Offline ImmunoNYC

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Re: Analysis? (Help!)
« Reply #6 on: February 22, 2007, 12:26:25 AM »
Interesting points, however if she counts absolute number of events purely without counting pixels or area ina  2D image then doesn't the disector principle not apply here? Also, if she is counting cultured cells in a monolayer then the disector principle also does not apply.

Offline hokie

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Re: Analysis? (Help!)
« Reply #7 on: February 22, 2007, 07:12:11 AM »
This is not a question of whether or not the disector principle applies. It is a question of whether or not the disector principle should be applied. Sorry for my silly semantics here.

The question really is about "counts absolute number of events purely without counting pixels or area in a  2D image". If the events can only occur in a single section, then sure a section is sufficient. Counting profiles is counting an event. Unfortunately cells may not appear in a single section. The event in this case is a particular cell appearing in a section. Counting nucleoli is counting an event. The chance of a nucleoli appearing in multiple sections is lower since this object is smaller than th cell. This works as long as each cell has a single nucleoli. The bias is reduced, but not eliminated. The event being counted has to be 0-dimensional.

Remember that cameras are sampling devices. The smallest object that is visible is a pixel in size. The best that can be done with an image is to count pixels. Objects that are larger than pixels run into the problem that they need to be counted in an unbiased manner. That requires a counting frame.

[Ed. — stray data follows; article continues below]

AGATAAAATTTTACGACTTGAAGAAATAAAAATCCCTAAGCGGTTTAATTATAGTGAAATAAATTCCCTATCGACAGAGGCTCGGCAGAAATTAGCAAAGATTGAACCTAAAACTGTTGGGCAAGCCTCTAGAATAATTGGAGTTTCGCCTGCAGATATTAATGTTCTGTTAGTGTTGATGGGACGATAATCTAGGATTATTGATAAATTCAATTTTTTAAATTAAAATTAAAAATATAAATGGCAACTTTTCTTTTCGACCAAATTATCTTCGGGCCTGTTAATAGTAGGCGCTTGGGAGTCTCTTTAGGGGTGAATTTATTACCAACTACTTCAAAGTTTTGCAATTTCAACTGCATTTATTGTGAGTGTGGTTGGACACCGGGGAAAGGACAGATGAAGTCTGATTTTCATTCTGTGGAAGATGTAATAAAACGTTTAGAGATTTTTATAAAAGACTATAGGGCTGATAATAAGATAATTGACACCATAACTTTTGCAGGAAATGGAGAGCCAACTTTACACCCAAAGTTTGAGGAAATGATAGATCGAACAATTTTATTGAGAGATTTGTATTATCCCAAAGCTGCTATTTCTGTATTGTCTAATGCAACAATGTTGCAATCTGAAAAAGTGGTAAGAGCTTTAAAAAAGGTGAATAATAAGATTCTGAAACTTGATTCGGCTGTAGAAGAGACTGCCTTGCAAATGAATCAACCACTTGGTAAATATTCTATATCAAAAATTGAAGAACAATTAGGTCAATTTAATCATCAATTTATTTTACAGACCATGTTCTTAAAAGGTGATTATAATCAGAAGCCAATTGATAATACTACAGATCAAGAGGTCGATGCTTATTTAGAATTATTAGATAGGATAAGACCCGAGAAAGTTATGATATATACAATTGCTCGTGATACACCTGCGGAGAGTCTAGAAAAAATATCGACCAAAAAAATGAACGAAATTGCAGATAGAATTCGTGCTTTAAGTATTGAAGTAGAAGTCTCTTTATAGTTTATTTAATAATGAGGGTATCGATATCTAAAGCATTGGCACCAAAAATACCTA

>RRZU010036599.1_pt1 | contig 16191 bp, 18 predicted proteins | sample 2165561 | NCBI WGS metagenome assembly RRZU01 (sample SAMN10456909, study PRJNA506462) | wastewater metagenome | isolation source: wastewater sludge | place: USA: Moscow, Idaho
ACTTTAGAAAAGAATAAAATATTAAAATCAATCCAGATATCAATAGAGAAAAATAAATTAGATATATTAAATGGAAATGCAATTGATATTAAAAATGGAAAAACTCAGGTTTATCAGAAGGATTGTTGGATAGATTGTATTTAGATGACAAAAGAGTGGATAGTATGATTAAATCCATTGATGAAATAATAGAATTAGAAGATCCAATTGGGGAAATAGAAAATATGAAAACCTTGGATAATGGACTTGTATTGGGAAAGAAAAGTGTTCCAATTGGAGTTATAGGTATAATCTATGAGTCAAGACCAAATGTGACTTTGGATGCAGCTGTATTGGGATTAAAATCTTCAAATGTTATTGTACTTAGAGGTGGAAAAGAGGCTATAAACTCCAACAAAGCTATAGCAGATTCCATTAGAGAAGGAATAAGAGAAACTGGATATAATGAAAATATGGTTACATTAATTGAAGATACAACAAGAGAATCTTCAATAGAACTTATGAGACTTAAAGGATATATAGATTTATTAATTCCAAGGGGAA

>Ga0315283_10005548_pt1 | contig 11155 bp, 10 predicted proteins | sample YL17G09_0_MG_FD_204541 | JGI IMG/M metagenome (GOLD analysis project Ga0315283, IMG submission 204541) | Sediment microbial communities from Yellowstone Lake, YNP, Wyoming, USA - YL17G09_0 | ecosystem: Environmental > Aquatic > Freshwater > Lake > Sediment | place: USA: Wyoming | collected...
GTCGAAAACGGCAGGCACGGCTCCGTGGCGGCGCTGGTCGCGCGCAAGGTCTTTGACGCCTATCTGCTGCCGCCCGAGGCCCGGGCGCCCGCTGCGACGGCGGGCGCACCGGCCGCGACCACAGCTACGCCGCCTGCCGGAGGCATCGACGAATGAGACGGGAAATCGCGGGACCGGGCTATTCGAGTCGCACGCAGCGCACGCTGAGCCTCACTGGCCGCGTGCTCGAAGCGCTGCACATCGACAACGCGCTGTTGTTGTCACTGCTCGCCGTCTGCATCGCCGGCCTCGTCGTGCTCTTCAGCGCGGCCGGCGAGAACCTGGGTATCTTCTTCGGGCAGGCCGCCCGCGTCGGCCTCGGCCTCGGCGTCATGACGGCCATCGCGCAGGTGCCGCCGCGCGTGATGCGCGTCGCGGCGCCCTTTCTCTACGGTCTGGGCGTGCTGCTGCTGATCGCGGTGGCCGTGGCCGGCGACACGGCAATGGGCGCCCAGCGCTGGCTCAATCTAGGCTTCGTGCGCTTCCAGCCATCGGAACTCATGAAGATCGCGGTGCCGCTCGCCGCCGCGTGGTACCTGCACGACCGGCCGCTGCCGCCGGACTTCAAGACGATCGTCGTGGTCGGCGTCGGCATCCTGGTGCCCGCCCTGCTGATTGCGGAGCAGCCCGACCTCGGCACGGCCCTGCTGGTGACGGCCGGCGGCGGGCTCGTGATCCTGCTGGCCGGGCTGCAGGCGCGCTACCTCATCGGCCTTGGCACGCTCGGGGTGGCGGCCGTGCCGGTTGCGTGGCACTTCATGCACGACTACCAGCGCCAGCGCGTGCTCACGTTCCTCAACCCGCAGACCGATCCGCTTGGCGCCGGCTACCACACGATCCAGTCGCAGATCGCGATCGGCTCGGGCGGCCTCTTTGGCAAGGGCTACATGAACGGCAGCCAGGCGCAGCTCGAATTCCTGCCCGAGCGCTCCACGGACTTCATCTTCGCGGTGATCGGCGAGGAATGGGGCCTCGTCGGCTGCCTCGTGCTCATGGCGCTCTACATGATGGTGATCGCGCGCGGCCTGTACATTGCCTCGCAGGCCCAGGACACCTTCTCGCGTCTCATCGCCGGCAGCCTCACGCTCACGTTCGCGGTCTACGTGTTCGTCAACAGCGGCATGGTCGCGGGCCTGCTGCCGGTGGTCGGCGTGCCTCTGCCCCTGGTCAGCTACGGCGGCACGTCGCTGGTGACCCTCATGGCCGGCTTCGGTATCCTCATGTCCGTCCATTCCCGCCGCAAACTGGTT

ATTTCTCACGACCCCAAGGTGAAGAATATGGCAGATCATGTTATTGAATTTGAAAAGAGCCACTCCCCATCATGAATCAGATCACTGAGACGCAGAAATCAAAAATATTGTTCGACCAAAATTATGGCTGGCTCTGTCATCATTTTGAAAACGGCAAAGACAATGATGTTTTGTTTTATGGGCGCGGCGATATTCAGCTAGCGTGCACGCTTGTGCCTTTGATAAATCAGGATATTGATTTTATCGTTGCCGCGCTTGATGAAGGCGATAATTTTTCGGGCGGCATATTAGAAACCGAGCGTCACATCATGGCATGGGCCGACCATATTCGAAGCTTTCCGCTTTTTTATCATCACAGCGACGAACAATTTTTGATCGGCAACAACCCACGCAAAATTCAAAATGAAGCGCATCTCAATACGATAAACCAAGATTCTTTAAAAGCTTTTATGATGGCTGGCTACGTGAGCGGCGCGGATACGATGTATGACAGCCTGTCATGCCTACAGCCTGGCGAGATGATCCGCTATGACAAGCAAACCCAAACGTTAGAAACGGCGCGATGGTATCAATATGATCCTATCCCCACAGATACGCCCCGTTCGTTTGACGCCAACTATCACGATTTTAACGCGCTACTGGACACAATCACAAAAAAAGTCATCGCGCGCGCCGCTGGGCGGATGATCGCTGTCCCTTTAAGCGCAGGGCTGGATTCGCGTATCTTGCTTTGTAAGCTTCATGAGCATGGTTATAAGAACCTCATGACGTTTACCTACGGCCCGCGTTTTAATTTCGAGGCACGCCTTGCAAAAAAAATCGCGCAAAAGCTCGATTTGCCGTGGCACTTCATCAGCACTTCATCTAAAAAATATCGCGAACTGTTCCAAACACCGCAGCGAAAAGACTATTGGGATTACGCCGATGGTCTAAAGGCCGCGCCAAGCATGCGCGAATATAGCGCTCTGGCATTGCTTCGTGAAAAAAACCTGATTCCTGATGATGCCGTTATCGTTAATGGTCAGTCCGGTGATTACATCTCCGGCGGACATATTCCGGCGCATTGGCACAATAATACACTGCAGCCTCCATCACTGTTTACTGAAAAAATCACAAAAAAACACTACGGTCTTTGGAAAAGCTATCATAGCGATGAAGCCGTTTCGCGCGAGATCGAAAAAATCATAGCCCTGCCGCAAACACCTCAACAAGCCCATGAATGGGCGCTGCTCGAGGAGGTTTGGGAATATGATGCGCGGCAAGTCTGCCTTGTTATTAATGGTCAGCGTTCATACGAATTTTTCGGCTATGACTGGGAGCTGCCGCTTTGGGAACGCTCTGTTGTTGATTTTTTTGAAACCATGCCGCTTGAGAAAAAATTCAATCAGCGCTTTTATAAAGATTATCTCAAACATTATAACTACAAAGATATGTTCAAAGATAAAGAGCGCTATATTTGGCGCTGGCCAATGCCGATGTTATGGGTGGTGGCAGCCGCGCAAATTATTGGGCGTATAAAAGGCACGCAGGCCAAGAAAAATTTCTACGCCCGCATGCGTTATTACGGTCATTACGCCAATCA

Image analysis packages often use a technique in which objects on the edge of the screen are counted if they touch 2 of the edges and not counted if they touch the other 2 edges. This sounds reasonable, but leads to a bias.

If "counting cultured cells in a monolayer" then sure the disector principle canbe avoided. Why? Because nothing is sectioned and objects being couonted are not being split. But, a counting frame is required. The only way around this is to count everything. Counting everything is the same as placing a very large counting frame around the entire culture.

I happened to read an interesting article last night in Brain Research about alcoholics and neuron loss. According to the article the claim that neurons are lost is a mistake due to counting in single sections. Proper stereological counting showed that there is no loss of neurons. The changes seen included changes in compartment volume and the volume of neurons. These factors do not affect correct counting. These factors do affect counting profiles.

Do more, less well. ~Ewald Weibel

Offline ImmunoNYC

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Re: Analysis? (Help!)
« Reply #8 on: February 28, 2007, 12:31:55 AM »
Same thread with different answers here. I am closing this thread for simplicity and keeping this one open:

http://www.ihcworld.com/smf/index.php/topic,1910.0.html

Re: Analysis? (Help!)
« Reply #8 on: February 28, 2007, 12:31:55 AM »